According to the complaint, Georgia's current policies do not give voters any notice before their ballot is rejected. A voter's only recourse is to attempt to submit another absentee ballot or attempt to vote in-person. But in-person voting may not be an option for elderly and disabled voters.

"The elections officials' determination is final, without any review or appeal," the complaint states.

Although Gwinnett County represents nine percent of the state's overall population, it is responsible for 37 percent of Georgia's rejected absentee ballots.

The county is the second most-populous county in Georgia and is also one of Georgia's most diverse. More than half of Gwinnett County residents are black, Hispanic, or Asian.

According to the ACLU, Georgia has rejected nearly 600 absentee ballots or ballot applications already during the 2018 midterm election.

“People should not be denied their right to vote because of penmanship, but that’s exactly what is happening in Georgia. With an election on the horizon, we should be protecting voters, not denying them the opportunity to ensure their vote is counted," Sophia Lakin, a staff attorney with the ACLU's Voting Rights Project, said in a statement.

On October 15, the Coalition for Good Governance filed a complaint in federal court claiming that Gwinnett County excessively rejects mail-in absentee ballots due to small voter errors. Voters who input an incorrect birth date or sign on the wrong line have had their ballots rejected.

On October 11, a complaint filed by the Lawyers' Committee for Civil Rights Under Law in Atlanta federal court claimed that Georgia's "exact match" law, which requires a voter's registration information to exactly match the information on their driver license or state ID card, is blocking more than 53,000 voter registrations from being processed.

The complaint alleges that even a simple error, like the deletion of a hyphen, the transposition of a number or letter, or the accidental entry of an extra space, can cause a registration to be rejected.

The lawsuit says that approximately 80 percent of the frozen registrations were submitted by minorities.

The deluge of voter suppression accusations against Kemp's office continued when yet another federal lawsuit was filed on October 17, this time by investigative journalist Greg Palast and Helen Butler, the executive director of the Georgia Coalition for the Peoples' Agenda.

The plaintiffs allege that Kemp's office violated the public disclosure provisions of the National Voter Registration Act by failing to provide information regarding Georgia's voter registration roll maintenance procedures.

Kemp's office allegedly failed to provide Palast with a list of names and addresses of voters who were purged from the rolls and the reason they were removed.

The complaint claims that Georgia purged hundreds of thousands of voter registrations "based on the claim they had moved when they in fact had not moved."

The plaintiffs state that Georgia utilizes the Interstate Voter Crosscheck System, which uses voters' names and dates of birth to analyze voter registration records from 28 states to weed out voters who moved to another state.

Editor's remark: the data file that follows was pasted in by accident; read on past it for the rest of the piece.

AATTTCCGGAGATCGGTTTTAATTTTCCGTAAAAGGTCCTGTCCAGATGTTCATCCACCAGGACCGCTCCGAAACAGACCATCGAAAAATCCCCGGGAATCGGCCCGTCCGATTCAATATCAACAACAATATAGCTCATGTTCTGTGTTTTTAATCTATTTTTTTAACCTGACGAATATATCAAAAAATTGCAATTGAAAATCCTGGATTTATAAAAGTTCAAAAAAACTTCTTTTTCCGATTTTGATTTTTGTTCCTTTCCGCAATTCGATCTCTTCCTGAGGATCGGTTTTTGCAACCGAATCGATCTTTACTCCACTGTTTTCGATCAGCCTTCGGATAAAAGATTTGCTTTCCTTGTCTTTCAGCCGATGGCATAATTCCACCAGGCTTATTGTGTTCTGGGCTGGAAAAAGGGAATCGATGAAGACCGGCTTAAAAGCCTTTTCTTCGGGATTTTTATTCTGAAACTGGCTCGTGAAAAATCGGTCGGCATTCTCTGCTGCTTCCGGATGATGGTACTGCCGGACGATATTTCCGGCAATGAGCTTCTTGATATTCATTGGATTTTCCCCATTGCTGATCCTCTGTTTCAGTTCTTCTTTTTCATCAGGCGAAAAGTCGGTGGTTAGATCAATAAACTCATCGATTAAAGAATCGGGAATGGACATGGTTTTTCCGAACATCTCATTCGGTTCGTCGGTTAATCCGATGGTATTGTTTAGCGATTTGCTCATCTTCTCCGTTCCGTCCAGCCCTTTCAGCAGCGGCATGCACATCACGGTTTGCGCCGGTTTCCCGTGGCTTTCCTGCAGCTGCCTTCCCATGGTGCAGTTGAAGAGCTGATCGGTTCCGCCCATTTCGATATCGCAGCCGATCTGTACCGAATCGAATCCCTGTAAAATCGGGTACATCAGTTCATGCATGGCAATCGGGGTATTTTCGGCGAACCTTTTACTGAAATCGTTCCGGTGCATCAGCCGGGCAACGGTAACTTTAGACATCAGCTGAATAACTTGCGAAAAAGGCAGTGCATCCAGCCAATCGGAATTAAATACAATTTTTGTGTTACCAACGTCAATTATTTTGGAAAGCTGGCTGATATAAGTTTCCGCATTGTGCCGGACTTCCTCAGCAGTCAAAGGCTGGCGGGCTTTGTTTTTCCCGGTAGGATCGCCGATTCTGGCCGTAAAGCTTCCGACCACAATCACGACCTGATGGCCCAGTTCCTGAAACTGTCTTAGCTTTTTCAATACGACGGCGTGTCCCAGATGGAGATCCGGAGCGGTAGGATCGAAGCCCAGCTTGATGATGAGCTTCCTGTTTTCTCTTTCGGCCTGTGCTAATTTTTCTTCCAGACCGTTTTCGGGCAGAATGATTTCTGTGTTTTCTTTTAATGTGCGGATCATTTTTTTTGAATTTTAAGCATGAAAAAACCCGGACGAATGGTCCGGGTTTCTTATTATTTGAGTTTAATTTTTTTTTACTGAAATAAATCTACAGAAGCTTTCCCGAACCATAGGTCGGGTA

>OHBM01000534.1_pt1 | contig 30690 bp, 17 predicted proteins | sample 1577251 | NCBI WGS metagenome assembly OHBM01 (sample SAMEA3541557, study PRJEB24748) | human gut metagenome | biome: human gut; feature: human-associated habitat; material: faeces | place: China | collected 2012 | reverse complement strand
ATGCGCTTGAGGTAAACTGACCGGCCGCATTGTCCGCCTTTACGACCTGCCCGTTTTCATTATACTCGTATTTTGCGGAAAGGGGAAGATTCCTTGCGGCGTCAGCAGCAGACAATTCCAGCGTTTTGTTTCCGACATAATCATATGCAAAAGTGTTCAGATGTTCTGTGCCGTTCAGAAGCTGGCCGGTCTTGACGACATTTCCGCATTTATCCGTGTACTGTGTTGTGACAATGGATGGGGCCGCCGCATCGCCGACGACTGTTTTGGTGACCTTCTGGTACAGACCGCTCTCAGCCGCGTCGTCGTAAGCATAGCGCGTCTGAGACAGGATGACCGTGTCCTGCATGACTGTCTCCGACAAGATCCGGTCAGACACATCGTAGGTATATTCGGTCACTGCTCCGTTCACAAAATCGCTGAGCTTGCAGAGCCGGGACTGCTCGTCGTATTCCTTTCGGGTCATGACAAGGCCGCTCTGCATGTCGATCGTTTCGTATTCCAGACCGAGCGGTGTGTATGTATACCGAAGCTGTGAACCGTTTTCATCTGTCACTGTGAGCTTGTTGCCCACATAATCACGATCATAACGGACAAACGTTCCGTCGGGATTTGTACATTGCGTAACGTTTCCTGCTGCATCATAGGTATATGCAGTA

According to the complaint, the system disproportionately targets minority voters "because people of color are over-represented in 85 of the 100 most common surnames."

Although Kemp's office did not provide information about Georgia's use of the Crosscheck system, the information it sent to Palast revealed that 83,319 voters were purged in 2016 and 665,677 were purged in 2017.

According to the complaint, 555,702 of the voters purged in 2017 were removed from the rolls because they had not voted in the last two general elections and were considered "inactive" for failing to respond to a postcard notice from election officials. Those voters were assumed to have changed their residence.

The complaint states that one in twelve Georgia registered voters was purged from the voter rolls as a result of the Secretary of State's actions in 2016 and 2017.

Palast claims that his investigation revealed at least 340,134 of the voters who had their registrations cancelled still lived at the address where they lived when they registered to vote.

"This is a travesty for the people of Georgia whose fundamental right to vote has been taken without any formal notice that their registrations have been cancelled. The failure of the state of Georgia and [Kemp] to ensure all who want to vote can vote undermines the democratic process," the complaint states.

Without access to information concerning whether the Crosscheck system was used to identify voters who moved in the 2016 and 2017 purges, the plaintiffs claim they can't determine whether those cancelled registrations were caused by the system's racial bias.

Palast and Butler are asking the court to order Kemp's office to provide the 2016 and 2017 Crosscheck lists with the full names of those on the lists.

Despite the controversies surrounding Georgia's election processes, voter turnout in Georgia has far exceeded expectations during the early voting period.

According to data from the Secretary of State's office, 296,610 people have already voted either via absentee ballot or in person. Turnout is nearly 200 percent higher than it was at the same point in the 2014 midterm election.